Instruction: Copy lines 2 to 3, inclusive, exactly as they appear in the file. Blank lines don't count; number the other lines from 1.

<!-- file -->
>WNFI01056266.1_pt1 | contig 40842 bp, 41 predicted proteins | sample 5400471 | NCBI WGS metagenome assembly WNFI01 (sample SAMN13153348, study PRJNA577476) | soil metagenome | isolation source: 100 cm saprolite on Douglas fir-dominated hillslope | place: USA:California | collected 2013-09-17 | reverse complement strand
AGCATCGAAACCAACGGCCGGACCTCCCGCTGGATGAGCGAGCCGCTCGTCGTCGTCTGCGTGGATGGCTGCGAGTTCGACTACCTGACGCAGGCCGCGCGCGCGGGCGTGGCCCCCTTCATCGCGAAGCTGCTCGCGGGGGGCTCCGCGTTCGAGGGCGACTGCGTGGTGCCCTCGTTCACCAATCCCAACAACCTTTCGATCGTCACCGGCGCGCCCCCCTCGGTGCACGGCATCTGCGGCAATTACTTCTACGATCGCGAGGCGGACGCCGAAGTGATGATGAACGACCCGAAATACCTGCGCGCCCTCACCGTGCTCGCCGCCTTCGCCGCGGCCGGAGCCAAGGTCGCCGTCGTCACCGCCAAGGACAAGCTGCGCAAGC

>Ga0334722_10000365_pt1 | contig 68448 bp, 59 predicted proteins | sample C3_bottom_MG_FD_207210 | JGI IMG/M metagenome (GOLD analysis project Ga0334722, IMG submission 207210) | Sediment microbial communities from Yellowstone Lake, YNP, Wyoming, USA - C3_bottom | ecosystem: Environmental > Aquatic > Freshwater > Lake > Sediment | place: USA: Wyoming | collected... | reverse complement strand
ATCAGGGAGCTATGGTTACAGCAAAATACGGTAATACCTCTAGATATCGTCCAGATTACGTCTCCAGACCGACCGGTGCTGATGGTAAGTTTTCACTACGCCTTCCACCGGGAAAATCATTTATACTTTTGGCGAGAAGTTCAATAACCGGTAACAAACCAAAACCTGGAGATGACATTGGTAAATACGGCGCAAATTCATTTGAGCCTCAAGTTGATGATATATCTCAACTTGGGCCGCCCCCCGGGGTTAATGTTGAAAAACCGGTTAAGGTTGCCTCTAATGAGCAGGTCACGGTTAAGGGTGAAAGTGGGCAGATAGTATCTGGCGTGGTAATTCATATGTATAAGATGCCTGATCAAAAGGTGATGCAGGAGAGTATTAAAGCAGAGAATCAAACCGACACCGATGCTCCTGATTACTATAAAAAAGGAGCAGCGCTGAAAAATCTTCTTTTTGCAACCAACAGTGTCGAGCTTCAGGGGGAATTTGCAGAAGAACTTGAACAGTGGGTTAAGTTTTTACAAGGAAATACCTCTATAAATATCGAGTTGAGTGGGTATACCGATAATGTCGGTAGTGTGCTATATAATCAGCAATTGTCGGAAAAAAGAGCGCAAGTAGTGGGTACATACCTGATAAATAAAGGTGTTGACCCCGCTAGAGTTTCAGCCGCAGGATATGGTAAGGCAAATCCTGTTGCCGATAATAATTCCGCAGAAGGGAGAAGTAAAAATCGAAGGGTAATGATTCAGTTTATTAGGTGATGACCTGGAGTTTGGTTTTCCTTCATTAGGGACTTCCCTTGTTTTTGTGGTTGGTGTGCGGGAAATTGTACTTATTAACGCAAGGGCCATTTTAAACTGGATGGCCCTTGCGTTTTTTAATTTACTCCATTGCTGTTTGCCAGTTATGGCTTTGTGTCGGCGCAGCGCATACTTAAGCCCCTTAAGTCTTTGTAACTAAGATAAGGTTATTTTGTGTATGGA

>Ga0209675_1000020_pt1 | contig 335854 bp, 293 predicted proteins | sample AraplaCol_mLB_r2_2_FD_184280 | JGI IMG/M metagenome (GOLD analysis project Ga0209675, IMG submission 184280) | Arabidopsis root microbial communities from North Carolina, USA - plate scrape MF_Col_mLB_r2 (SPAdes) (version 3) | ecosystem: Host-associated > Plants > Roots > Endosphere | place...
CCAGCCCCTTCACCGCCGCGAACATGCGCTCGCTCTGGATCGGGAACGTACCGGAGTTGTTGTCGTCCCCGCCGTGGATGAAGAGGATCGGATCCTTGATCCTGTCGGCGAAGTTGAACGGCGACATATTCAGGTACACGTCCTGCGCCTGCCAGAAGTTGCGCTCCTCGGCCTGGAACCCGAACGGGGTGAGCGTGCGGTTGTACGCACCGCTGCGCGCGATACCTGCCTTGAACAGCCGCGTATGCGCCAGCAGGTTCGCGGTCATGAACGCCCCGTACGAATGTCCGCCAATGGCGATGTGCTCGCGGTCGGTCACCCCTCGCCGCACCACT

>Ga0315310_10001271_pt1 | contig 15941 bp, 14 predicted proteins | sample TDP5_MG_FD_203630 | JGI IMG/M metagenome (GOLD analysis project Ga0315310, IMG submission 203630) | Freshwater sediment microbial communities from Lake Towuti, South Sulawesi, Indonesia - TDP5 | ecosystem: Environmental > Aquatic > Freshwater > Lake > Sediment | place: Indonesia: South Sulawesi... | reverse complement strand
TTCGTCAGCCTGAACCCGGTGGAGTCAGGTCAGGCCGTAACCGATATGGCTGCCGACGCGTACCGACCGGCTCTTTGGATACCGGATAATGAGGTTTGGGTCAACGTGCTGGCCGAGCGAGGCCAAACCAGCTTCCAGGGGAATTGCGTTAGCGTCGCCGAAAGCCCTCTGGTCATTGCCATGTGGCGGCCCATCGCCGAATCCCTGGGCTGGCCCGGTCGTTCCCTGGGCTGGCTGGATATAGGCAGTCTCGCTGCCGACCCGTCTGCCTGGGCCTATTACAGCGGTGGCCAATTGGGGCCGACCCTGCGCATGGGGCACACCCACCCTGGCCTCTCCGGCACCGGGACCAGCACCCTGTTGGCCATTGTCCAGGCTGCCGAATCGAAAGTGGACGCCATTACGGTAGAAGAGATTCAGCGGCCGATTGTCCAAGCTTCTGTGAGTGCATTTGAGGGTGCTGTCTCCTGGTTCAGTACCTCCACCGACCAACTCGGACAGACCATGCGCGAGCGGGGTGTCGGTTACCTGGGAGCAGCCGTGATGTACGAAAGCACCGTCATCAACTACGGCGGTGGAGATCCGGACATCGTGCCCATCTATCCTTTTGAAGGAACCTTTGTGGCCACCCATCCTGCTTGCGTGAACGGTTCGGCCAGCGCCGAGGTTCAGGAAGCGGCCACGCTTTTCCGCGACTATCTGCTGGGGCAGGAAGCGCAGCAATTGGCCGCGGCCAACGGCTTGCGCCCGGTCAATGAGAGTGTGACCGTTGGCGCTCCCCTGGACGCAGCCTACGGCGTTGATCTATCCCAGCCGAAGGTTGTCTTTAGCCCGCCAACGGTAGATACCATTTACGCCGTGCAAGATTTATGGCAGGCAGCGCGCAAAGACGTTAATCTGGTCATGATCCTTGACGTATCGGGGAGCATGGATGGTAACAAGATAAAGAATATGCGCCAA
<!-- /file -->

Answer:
AGCATCGAAACCAACGGCCGGACCTCCCGCTGGATGAGCGAGCCGCTCGTCGTCGTCTGCGTGGATGGCTGCGAGTTCGACTACCTGACGCAGGCCGCGCGCGCGGGCGTGGCCCCCTTCATCGCGAAGCTGCTCGCGGGGGGCTCCGCGTTCGAGGGCGACTGCGTGGTGCCCTCGTTCACCAATCCCAACAACCTTTCGATCGTCACCGGCGCGCCCCCCTCGGTGCACGGCATCTGCGGCAATTACTTCTACGATCGCGAGGCGGACGCCGAAGTGATGATGAACGACCCGAAATACCTGCGCGCCCTCACCGTGCTCGCCGCCTTCGCCGCGGCCGGAGCCAAGGTCGCCGTCGTCACCGCCAAGGACAAGCTGCGCAAGC

>Ga0334722_10000365_pt1 | contig 68448 bp, 59 predicted proteins | sample C3_bottom_MG_FD_207210 | JGI IMG/M metagenome (GOLD analysis project Ga0334722, IMG submission 207210) | Sediment microbial communities from Yellowstone Lake, YNP, Wyoming, USA - C3_bottom | ecosystem: Environmental > Aquatic > Freshwater > Lake > Sediment | place: USA: Wyoming | collected... | reverse complement strand